Using MRI, Researchers May Predict Which Adults Will Develop Alzheimer's
April 8, 2011
Adapted from the Radiological Society of North America
Using MRI, researchers may be able to predict which adults with mild cognitive impairment are more likely to progress to Alzheimer's disease, according to the results of a study published online and in the June issue of Radiology.
Mild cognitive impairment (MCI) is an intermediate stage between the decline in mental abilities that occurs in normal aging and the more pronounced deterioration associated with dementia, a group of brain disorders that includes Alzheimer's disease (AD).
Individuals with MCI develop AD at a rate of 15 to 20 percent per year, which is significantly higher than the one to two percent rate for the general population. Some people with MCI remain stable while others gradually decline and some quickly deteriorate.
"Being able to better predict which individuals with MCI are at greatest risk for developing Alzheimer's would provide critical information if disease-modifying therapies become available," said the study's lead author, Linda K. McEvoy, Ph.D., assistant professor in the Department of Radiology at the University of California, San Diego School of Medicine.
Dr. McEvoy and a team of researchers analyzed MRI exams from the Alzheimer's Disease Neuroimaging Initiative (ADNI), a large publicly and privately sponsored study, which performed imaging and other tests on hundreds of healthy individuals and others with MCI and early AD between 2005 and 2010 in hopes of identifying valuable biomarkers of the disease process.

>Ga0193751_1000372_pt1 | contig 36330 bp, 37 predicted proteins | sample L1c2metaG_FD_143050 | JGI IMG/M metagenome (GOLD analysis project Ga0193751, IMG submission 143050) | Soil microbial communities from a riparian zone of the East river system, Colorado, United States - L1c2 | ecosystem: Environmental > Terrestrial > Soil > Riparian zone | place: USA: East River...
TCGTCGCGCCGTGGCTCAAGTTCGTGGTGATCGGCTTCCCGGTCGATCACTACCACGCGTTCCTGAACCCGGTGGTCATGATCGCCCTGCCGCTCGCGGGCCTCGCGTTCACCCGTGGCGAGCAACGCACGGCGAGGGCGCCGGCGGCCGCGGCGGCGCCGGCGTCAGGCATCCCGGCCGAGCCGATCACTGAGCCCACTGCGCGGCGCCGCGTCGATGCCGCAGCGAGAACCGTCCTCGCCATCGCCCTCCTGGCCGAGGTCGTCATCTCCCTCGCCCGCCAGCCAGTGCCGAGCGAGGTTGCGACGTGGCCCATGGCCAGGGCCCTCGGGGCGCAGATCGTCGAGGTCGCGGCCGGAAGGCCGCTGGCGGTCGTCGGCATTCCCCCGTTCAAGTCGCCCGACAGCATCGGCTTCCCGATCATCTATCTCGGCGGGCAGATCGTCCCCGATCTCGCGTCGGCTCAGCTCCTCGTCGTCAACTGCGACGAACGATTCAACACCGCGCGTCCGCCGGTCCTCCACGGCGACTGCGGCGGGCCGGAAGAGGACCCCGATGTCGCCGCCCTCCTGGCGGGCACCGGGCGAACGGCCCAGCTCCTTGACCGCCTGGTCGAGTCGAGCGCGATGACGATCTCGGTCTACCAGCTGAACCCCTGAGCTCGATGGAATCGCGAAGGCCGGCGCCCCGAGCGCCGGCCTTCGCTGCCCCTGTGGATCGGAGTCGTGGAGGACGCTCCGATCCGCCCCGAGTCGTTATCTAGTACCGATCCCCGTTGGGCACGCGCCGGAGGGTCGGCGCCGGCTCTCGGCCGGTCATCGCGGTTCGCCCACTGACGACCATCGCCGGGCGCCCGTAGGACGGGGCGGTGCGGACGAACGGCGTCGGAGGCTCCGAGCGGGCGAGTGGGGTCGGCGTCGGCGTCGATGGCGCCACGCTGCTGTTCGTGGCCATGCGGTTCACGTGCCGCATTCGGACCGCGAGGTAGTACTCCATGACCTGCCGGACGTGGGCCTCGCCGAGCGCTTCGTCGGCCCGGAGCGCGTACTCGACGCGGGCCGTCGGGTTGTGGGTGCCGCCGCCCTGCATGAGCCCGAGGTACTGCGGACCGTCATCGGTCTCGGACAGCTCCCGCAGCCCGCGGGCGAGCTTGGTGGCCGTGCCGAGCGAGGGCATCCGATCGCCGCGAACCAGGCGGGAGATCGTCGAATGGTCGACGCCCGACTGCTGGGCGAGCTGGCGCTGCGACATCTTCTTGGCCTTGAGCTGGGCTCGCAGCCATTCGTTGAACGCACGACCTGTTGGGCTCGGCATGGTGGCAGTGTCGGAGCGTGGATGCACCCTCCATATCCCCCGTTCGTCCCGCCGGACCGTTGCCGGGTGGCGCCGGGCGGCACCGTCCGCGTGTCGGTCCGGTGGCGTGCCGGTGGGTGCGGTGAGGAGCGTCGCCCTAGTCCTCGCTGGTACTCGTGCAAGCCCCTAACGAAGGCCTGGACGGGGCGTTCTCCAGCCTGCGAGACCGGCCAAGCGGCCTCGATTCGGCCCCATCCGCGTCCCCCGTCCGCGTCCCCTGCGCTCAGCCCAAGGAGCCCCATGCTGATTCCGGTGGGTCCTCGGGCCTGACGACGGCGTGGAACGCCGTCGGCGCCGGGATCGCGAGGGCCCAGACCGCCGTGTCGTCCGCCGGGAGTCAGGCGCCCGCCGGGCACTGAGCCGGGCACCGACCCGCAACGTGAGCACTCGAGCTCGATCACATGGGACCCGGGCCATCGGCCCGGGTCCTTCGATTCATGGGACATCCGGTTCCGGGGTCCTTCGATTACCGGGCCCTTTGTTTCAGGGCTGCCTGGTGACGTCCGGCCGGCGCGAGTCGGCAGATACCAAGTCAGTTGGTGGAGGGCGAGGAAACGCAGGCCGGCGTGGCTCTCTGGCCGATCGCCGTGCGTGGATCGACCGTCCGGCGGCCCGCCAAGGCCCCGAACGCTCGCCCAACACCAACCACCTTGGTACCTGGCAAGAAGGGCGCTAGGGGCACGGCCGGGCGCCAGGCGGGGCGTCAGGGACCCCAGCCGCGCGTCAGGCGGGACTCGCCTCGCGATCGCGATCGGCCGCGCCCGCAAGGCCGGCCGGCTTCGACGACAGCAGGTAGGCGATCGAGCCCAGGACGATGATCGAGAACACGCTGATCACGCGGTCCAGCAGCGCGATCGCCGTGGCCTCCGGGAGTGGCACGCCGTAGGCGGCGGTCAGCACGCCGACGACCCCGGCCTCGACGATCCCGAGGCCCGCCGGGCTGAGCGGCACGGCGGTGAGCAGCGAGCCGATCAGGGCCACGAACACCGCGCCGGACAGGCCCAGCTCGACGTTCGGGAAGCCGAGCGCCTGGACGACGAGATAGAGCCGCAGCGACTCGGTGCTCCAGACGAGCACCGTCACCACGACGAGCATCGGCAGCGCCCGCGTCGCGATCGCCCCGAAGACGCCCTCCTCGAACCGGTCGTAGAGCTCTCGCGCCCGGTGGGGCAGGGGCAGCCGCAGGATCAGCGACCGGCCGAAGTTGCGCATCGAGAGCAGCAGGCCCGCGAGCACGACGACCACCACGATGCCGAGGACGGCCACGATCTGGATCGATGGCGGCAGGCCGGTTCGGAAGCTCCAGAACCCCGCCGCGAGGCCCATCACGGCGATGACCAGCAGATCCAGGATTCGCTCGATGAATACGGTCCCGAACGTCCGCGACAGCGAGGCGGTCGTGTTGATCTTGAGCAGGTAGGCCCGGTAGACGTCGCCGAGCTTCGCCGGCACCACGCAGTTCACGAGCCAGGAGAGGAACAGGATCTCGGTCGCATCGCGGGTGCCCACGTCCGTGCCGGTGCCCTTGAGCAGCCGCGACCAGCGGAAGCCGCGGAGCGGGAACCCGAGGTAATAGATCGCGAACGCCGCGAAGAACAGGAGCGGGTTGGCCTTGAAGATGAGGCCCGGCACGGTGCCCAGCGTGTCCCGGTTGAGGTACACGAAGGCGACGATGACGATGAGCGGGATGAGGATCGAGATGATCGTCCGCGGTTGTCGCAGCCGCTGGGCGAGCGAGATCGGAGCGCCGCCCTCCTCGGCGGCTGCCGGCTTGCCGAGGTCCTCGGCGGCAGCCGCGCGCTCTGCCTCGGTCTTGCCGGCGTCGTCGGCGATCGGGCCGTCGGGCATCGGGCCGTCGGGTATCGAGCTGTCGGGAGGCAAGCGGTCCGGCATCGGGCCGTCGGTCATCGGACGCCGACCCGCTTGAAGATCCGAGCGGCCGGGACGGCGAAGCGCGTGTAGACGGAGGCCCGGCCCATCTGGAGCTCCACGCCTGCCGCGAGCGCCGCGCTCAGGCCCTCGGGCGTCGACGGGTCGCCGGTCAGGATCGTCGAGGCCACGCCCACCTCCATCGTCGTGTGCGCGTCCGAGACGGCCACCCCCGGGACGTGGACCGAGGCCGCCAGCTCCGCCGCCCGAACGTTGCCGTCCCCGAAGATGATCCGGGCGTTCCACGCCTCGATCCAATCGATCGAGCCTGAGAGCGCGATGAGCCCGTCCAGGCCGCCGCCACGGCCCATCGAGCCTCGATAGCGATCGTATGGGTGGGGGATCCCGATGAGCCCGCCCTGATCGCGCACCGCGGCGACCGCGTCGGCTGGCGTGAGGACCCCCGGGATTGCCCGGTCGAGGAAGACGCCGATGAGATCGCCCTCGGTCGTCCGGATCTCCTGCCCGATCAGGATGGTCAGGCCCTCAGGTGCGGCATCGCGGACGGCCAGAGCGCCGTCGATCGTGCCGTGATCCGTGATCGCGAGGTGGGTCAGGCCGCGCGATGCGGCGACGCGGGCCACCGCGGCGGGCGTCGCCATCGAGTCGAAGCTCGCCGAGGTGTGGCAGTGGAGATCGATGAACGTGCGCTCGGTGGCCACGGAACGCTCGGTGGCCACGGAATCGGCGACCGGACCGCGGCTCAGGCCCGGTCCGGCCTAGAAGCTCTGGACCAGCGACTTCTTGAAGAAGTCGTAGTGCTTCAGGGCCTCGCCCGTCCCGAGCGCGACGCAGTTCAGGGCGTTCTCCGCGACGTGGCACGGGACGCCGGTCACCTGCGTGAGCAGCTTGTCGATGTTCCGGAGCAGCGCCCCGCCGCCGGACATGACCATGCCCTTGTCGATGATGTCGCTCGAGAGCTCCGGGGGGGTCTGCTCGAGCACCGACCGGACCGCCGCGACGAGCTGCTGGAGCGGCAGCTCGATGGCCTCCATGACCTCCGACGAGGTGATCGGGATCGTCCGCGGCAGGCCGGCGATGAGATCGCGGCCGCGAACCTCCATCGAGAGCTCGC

Included in the study were a baseline MRI exam, serving as an initial point of measurement, and a second MRI performed a year later on 203 healthy adults, 317 patients with MCI and 164 patients with late-onset AD. The average age of the study participants was 75.
Using MRI, the researchers measured the thickness of the cerebral cortex—the outermost layer of the cerebral hemispheres of the brain that plays a key role in memory, attention, thought and language—and observed the pattern of thinning to compute a risk score. One of the characteristics of AD is a loss of brain cells, called atrophy, in specific areas of the cortex.
"MRI is very sensitive to brain atrophy," Dr. McEvoy said. "There's a pattern of cortical thinning associated with AD that indicates the patient is more likely to progress to AD."
Using the baseline MRI, the researchers calculated that the patients with MCI had a one-year risk of conversion to AD ranging from three to 40 percent.
"Compared to estimating a patient's risk of conversion based on a clinical diagnosis only, MRI provides substantially more informative, patient-specific risk estimates," Dr. McEvoy said. "The baseline MRI helped identify which patients were at very low risk of progressing to Alzheimer's and those whose risk was doubled."
By combining results of the baseline MRI and the MRI exam performed one year later, the researchers were able to calculate a rate of change in brain atrophy that was even more informative. The MCI patients' risk of disease progression based on the serial MR exams ranged from 3 to 69 percent.
"Rapid thinning of the cortex is reflective of a degenerative disorder," Dr. McEvoy explained.
Although no treatments currently exist that slow or prevent the neurodegeneration associated with AD, Dr. McEvoy said patients at high risk of progressing to AD might want to enroll in clinical trials of disease-modifying therapies. She said the information would also help ensure patients receive optimal care and allow families more time for planning.
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